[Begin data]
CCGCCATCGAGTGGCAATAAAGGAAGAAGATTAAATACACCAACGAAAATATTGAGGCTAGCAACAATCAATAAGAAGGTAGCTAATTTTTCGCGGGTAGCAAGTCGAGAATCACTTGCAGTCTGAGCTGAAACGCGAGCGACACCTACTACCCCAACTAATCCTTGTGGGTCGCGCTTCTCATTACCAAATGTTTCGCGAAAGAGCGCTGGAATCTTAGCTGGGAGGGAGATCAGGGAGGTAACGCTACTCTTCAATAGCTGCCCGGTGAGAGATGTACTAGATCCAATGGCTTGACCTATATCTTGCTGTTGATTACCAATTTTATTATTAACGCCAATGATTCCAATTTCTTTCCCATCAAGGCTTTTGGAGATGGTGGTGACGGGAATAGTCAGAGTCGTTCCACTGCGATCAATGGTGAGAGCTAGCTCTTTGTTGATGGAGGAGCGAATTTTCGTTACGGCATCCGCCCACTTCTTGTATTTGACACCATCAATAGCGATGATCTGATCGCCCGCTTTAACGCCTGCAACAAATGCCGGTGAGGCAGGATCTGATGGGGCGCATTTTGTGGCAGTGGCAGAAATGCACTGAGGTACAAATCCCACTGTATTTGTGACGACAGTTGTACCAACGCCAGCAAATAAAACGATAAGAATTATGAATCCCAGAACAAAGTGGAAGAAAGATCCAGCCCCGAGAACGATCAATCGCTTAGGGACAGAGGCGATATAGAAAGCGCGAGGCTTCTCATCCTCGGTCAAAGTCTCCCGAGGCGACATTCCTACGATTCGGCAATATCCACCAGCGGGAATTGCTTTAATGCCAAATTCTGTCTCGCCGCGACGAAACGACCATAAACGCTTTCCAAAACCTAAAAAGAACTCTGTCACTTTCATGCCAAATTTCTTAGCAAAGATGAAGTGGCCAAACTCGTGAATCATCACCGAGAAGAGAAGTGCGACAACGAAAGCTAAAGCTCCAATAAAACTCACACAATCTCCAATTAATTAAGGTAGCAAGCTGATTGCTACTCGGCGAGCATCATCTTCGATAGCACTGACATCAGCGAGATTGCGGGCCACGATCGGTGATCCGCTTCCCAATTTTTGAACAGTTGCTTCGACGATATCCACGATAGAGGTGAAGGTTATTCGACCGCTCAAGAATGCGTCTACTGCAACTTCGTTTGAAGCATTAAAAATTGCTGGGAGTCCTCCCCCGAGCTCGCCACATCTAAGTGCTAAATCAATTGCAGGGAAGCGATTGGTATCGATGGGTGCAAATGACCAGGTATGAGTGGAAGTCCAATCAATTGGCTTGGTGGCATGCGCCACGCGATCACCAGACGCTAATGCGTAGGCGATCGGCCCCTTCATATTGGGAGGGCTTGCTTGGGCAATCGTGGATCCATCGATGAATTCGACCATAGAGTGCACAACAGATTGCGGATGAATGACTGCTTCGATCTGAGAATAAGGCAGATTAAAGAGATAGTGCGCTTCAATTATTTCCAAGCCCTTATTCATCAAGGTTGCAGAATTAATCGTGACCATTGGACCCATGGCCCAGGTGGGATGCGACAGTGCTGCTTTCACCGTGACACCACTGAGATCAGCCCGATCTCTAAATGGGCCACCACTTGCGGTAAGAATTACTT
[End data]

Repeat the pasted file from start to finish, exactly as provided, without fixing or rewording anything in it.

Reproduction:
CCGCCATCGAGTGGCAATAAAGGAAGAAGATTAAATACACCAACGAAAATATTGAGGCTAGCAACAATCAATAAGAAGGTAGCTAATTTTTCGCGGGTAGCAAGTCGAGAATCACTTGCAGTCTGAGCTGAAACGCGAGCGACACCTACTACCCCAACTAATCCTTGTGGGTCGCGCTTCTCATTACCAAATGTTTCGCGAAAGAGCGCTGGAATCTTAGCTGGGAGGGAGATCAGGGAGGTAACGCTACTCTTCAATAGCTGCCCGGTGAGAGATGTACTAGATCCAATGGCTTGACCTATATCTTGCTGTTGATTACCAATTTTATTATTAACGCCAATGATTCCAATTTCTTTCCCATCAAGGCTTTTGGAGATGGTGGTGACGGGAATAGTCAGAGTCGTTCCACTGCGATCAATGGTGAGAGCTAGCTCTTTGTTGATGGAGGAGCGAATTTTCGTTACGGCATCCGCCCACTTCTTGTATTTGACACCATCAATAGCGATGATCTGATCGCCCGCTTTAACGCCTGCAACAAATGCCGGTGAGGCAGGATCTGATGGGGCGCATTTTGTGGCAGTGGCAGAAATGCACTGAGGTACAAATCCCACTGTATTTGTGACGACAGTTGTACCAACGCCAGCAAATAAAACGATAAGAATTATGAATCCCAGAACAAAGTGGAAGAAAGATCCAGCCCCGAGAACGATCAATCGCTTAGGGACAGAGGCGATATAGAAAGCGCGAGGCTTCTCATCCTCGGTCAAAGTCTCCCGAGGCGACATTCCTACGATTCGGCAATATCCACCAGCGGGAATTGCTTTAATGCCAAATTCTGTCTCGCCGCGACGAAACGACCATAAACGCTTTCCAAAACCTAAAAAGAACTCTGTCACTTTCATGCCAAATTTCTTAGCAAAGATGAAGTGGCCAAACTCGTGAATCATCACCGAGAAGAGAAGTGCGACAACGAAAGCTAAAGCTCCAATAAAACTCACACAATCTCCAATTAATTAAGGTAGCAAGCTGATTGCTACTCGGCGAGCATCATCTTCGATAGCACTGACATCAGCGAGATTGCGGGCCACGATCGGTGATCCGCTTCCCAATTTTTGAACAGTTGCTTCGACGATATCCACGATAGAGGTGAAGGTTATTCGACCGCTCAAGAATGCGTCTACTGCAACTTCGTTTGAAGCATTAAAAATTGCTGGGAGTCCTCCCCCGAGCTCGCCACATCTAAGTGCTAAATCAATTGCAGGGAAGCGATTGGTATCGATGGGTGCAAATGACCAGGTATGAGTGGAAGTCCAATCAATTGGCTTGGTGGCATGCGCCACGCGATCACCAGACGCTAATGCGTAGGCGATCGGCCCCTTCATATTGGGAGGGCTTGCTTGGGCAATCGTGGATCCATCGATGAATTCGACCATAGAGTGCACAACAGATTGCGGATGAATGACTGCTTCGATCTGAGAATAAGGCAGATTAAAGAGATAGTGCGCTTCAATTATTTCCAAGCCCTTATTCATCAAGGTTGCAGAATTAATCGTGACCATTGGACCCATGGCCCAGGTGGGATGCGACAGTGCTGCTTTCACCGTGACACCACTGAGATCAGCCCGATCTCTAAATGGGCCACCACTTGCGGTAAGAATTACTT